Blackrock CEO Larry Fink, who runs the world’s largest money manager, warned that the Silicon Valley Bank collapse may not be the last, “with more seizures and shutdowns” possible among regional banks.
Regional banks remain at risk of a “flameout” like the savings and loan crisis of the 1980s and early 1990s, when more than 1,000 institutions failed, Fink wrote in an annual letter to investors.
Whether the crisis brought on in part by rising interest rates will hit more banks remains unclear, said Fink, referencing the failures of Signature Bank and Silvergate.
“It’s too early to know how widespread the damage is. The regulatory response has so far been swift, and decisive actions have helped stave off contagion risks,” he wrote. “But markets remain on edge.”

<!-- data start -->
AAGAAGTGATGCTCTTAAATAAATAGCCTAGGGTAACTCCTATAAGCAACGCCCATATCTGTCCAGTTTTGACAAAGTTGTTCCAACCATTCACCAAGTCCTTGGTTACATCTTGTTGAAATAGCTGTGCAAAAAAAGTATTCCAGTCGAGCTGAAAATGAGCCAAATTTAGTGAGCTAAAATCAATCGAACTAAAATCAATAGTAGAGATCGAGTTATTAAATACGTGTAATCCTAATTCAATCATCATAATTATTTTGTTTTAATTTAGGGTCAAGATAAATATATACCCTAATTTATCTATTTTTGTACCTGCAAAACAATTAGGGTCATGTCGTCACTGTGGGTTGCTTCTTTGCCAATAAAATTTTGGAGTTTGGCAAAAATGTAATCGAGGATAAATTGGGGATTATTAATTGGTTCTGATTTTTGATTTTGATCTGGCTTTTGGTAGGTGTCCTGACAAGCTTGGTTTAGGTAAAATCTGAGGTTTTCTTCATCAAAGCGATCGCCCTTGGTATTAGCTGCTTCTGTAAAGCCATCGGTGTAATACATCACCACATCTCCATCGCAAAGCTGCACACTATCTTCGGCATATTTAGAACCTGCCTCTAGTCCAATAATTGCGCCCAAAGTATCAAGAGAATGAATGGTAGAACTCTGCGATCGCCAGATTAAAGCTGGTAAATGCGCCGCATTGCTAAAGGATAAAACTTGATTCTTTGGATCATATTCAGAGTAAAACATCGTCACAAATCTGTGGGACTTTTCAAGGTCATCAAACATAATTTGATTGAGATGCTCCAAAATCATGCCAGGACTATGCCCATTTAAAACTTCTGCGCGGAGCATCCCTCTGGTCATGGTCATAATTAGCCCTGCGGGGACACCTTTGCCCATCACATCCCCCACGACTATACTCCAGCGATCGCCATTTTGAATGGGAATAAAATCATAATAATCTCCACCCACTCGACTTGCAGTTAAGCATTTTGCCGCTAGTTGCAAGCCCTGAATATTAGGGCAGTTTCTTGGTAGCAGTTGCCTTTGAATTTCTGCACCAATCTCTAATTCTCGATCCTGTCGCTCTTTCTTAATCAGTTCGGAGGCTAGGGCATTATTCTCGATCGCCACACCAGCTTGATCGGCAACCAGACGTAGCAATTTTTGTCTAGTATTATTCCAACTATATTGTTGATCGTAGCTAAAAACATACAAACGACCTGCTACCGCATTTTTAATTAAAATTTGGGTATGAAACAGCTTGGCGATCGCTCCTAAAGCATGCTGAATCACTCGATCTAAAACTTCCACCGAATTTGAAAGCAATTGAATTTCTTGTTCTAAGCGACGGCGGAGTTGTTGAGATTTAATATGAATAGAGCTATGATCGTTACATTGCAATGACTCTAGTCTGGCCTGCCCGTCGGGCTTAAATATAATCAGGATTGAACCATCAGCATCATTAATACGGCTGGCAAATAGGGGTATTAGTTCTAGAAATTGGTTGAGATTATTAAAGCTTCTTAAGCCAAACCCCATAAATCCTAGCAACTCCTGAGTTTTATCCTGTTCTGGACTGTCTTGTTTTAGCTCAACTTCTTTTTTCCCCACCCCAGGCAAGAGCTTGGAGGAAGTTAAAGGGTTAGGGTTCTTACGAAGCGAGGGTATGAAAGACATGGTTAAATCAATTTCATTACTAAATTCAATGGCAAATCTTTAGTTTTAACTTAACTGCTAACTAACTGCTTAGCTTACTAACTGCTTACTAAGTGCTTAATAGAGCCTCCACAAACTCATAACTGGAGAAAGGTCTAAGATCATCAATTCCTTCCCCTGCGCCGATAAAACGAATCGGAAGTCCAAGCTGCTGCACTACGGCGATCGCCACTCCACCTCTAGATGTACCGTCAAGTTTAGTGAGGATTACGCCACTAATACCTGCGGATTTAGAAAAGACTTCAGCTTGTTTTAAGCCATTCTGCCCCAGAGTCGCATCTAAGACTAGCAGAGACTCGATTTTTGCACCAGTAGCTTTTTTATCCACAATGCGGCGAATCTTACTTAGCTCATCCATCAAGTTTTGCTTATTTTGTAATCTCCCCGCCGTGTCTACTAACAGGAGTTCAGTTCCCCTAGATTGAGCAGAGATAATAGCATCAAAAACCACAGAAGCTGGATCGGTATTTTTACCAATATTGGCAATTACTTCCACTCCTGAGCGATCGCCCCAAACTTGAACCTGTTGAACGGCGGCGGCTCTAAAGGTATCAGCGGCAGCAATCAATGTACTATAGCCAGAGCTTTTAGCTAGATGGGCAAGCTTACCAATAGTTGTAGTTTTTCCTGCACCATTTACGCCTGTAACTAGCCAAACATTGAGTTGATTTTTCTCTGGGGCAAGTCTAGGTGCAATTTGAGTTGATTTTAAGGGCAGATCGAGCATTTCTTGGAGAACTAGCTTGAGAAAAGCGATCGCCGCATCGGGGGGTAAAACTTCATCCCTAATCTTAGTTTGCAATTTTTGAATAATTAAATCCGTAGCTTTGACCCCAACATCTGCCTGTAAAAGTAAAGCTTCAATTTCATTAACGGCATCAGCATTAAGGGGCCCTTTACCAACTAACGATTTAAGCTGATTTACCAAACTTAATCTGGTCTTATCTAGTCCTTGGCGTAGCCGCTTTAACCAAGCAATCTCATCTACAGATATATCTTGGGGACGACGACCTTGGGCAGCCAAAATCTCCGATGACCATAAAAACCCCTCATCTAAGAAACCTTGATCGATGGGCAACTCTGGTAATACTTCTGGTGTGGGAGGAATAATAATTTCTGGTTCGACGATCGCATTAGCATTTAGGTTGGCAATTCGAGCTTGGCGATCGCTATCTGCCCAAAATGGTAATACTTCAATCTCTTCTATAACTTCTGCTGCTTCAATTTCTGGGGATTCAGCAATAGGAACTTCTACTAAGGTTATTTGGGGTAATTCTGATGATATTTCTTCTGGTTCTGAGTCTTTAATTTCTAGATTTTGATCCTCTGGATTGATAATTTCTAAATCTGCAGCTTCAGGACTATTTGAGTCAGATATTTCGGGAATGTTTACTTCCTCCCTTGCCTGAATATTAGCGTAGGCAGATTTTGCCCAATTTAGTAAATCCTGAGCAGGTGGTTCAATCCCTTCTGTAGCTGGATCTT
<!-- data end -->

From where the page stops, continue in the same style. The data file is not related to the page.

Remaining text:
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Aggressive fiscal and monetary policy since the 2008 financial crisis has contributed to high levels of inflation not seen since the 1980s.
“To fight this inflation, the Federal Reserve in the past year has raised rates nearly 500 basis points. This is one price we’re already paying for years of easy money – and was the first domino to drop,” Fink said.
Silicon Valley Bank was the second. The third domino that may tumble is “liquidity mismatches,” according to Fink.
“Years of lower rates had the effect of driving some asset owners to increase their commitments to illiquid investments – trading lower liquidity for higher returns,” he said. “There’s a risk now of a liquidity mismatch for these asset owners, especially those with leveraged portfolios.”
With bond markets down 15% last year, something had to give, according to Fink, “as the fastest pace of rate hikes since the 1980s exposed cracks in the financial system.”
Fink predicted banks will pull back on lending and he expects stricter capital standards because of Silicon Valley Bank’s collapse.